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I occasionally see the list slice syntax used in Python code like this:

newList = oldList[:]

Surely this is just the same as:

newList = oldList

Or am I missing something?

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3  
Just to make it clear - DO NOT USE TYPE NAMES AS VARIABLE NAMES! This is evil, and can give you few hours of fun. And use newList = list(aList) if you like to obtain a shallow copy of some list. This is more sound than aList[:] –  Abgan Dec 29 '08 at 23:56
    
Thanks. Question edited accordingly. –  Charles Anderson Feb 8 '10 at 10:11
    
I have made a little example in my Blog: martin-thoma.blogspot.com/2011/03/… –  moose Mar 15 '11 at 9:22
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5 Answers

up vote 36 down vote accepted

Like NXC said, Python variable names actually point to an object, and not a specific spot in memory.

newList = oldList would create two different variables that point to the same object, therefore, changing oldList would also change newList.

However, when you do newList = oldList[:], it "slices" the list, and creates a new list. The default values for [:] are 0 and the end of the list, so it copies everything. Therefore, it creates a new list with all the data contained in the first one, but both can be altered without changing the other.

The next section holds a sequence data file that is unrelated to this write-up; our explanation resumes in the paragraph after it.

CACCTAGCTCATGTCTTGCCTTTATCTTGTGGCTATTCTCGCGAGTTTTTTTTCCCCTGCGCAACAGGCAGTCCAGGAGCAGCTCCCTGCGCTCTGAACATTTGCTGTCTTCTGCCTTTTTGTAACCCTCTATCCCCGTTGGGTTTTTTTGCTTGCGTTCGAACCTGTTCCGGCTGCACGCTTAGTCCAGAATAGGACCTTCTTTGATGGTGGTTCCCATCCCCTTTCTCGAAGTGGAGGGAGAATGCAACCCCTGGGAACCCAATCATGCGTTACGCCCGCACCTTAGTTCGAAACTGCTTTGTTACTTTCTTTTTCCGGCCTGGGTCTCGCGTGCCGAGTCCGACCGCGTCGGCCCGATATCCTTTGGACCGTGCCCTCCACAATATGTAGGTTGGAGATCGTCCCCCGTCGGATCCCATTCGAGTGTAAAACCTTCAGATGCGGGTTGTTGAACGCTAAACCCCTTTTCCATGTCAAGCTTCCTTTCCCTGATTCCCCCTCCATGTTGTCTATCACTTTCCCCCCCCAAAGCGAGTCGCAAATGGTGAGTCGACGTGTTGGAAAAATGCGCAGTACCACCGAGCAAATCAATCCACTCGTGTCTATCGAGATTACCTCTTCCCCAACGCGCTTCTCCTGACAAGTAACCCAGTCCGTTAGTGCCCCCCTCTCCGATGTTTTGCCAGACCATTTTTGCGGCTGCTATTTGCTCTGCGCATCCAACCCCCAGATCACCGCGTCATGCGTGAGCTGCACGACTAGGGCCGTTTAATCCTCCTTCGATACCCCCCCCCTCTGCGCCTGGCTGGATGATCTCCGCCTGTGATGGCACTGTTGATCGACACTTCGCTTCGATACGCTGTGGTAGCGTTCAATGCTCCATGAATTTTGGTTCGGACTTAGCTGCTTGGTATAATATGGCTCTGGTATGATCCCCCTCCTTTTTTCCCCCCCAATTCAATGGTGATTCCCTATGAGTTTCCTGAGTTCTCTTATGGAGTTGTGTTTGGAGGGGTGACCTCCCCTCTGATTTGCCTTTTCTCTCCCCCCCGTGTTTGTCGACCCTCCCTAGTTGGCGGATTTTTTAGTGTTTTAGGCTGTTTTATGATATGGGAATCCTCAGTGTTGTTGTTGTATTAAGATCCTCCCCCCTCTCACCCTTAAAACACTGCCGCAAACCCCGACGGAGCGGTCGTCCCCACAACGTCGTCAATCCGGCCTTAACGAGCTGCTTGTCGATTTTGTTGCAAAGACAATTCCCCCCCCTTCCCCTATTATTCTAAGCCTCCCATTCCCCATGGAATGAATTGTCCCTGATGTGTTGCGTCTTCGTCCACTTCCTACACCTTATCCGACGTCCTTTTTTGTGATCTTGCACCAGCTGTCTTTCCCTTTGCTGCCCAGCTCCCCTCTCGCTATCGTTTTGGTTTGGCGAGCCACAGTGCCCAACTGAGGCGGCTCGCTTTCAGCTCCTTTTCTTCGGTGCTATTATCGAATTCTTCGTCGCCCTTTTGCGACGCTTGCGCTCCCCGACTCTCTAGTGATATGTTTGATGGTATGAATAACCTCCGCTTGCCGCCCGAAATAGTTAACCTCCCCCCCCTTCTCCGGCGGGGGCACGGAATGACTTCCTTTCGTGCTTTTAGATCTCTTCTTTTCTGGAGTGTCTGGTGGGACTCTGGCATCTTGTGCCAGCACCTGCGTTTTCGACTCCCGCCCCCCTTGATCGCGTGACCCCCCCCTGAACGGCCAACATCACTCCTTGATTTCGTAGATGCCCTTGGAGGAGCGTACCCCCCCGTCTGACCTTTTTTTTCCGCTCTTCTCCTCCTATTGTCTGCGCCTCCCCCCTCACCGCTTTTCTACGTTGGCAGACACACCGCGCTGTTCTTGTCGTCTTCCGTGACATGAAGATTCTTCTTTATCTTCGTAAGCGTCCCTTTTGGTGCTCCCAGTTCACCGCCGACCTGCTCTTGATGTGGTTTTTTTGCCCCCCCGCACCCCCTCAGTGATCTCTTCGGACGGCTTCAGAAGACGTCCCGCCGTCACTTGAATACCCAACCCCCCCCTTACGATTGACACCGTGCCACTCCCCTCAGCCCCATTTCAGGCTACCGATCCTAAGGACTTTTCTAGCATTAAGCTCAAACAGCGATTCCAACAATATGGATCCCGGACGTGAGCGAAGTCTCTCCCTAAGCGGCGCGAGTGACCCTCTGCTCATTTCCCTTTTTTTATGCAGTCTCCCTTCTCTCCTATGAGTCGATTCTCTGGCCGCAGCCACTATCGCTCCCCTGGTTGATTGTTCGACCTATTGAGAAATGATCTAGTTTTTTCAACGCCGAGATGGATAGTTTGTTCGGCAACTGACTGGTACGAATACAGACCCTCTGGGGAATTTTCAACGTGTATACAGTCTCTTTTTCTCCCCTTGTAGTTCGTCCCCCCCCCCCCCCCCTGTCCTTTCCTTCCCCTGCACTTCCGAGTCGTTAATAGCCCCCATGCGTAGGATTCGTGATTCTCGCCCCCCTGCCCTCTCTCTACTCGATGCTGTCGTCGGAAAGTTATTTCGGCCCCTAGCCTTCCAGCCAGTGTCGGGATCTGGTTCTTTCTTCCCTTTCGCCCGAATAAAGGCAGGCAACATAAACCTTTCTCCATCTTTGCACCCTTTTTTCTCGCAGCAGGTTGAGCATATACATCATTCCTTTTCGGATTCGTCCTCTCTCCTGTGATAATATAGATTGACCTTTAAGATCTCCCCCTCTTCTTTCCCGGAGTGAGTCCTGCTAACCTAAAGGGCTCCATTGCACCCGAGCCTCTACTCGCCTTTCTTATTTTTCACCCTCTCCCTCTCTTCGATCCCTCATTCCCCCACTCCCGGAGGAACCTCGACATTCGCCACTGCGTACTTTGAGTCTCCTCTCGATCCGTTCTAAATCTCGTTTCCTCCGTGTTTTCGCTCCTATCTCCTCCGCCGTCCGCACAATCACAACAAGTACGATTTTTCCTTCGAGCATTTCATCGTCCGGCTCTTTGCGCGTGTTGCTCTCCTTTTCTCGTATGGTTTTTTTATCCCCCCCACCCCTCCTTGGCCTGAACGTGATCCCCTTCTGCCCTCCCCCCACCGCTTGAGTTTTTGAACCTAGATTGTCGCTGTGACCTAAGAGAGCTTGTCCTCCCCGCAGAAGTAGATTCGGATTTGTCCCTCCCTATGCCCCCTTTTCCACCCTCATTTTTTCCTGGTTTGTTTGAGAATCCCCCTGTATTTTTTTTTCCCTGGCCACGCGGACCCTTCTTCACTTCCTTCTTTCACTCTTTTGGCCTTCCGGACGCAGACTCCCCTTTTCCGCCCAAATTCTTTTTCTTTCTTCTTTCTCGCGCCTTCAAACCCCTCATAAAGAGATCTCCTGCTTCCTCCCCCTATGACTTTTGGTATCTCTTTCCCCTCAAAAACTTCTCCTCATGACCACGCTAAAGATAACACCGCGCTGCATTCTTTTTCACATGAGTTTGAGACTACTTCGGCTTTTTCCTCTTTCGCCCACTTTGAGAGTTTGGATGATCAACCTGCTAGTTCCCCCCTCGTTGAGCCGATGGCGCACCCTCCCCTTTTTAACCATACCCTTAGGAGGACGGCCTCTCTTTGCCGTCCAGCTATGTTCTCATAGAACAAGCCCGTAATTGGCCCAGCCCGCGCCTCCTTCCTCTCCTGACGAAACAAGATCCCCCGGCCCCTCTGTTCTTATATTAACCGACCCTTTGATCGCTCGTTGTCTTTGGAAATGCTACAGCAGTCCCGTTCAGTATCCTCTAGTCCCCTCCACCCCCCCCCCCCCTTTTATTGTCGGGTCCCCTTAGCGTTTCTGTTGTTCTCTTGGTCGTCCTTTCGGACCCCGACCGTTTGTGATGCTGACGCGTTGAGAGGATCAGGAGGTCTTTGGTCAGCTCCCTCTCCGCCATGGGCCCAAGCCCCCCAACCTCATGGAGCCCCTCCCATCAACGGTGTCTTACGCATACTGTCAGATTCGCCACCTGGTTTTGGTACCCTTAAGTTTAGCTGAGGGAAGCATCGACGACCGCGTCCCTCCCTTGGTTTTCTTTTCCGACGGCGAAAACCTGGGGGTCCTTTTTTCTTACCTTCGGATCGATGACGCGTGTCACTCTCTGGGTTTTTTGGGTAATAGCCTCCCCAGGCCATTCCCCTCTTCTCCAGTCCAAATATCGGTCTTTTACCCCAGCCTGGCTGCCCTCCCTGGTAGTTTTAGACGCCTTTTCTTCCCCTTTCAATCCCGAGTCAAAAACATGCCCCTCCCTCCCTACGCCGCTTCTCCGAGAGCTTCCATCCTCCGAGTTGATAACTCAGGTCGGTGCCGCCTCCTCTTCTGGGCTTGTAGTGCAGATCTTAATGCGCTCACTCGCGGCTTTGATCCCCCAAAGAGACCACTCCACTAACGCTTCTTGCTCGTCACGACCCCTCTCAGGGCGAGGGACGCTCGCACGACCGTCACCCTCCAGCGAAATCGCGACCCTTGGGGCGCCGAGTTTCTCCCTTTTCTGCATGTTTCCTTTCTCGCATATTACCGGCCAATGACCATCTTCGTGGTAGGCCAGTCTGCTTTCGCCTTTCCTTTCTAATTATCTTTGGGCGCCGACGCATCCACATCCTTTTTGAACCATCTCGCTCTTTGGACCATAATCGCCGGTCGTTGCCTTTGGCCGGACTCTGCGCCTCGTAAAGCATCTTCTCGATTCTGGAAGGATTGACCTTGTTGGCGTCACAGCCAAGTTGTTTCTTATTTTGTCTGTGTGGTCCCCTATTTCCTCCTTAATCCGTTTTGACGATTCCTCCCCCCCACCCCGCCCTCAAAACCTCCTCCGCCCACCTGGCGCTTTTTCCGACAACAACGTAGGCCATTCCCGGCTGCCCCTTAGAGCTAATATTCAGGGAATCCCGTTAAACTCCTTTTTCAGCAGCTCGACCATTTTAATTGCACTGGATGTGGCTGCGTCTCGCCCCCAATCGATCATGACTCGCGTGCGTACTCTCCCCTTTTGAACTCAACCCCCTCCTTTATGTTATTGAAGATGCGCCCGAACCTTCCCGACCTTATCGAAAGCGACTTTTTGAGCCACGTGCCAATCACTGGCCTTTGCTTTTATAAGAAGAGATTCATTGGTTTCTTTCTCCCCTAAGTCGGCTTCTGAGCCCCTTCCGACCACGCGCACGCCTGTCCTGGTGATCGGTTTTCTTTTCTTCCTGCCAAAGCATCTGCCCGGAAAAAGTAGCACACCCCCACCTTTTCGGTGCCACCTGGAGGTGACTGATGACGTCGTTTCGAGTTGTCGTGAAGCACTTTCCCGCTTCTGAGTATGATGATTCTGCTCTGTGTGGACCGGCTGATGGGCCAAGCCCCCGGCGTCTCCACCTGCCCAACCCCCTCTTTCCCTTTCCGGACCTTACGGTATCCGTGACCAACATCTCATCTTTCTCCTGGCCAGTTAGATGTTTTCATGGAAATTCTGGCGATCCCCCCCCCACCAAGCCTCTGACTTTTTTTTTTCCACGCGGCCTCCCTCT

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Wow.. didn't know this. Very interesting. –  bernhardrusch Nov 27 '08 at 14:46
3  
As mentioned in other answers, this is called a "shallow copy". –  Mike Mazur Jul 23 '09 at 10:10
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[:] Shallow copies the list, making a copy of the list structure containing references to the original list members. This means that operations on the copy do not affect the structure of the original. However, if you do something to the list members, both lists still refer to them, so the updates will show up if the members are accessed through the original.

A Deep Copy would make copies of all the list members as well.

The code snippet below shows a shallow copy in action.

# ================================================================
# === ShallowCopy.py =============================================
# ================================================================
#
class Foo:
    def __init__(self, data):
        self._data = data

aa = Foo ('aaa')
bb = Foo ('bbb')

# The initial list has two elements containing 'aaa' and 'bbb'
OldList = [aa,bb]
print OldList[0]._data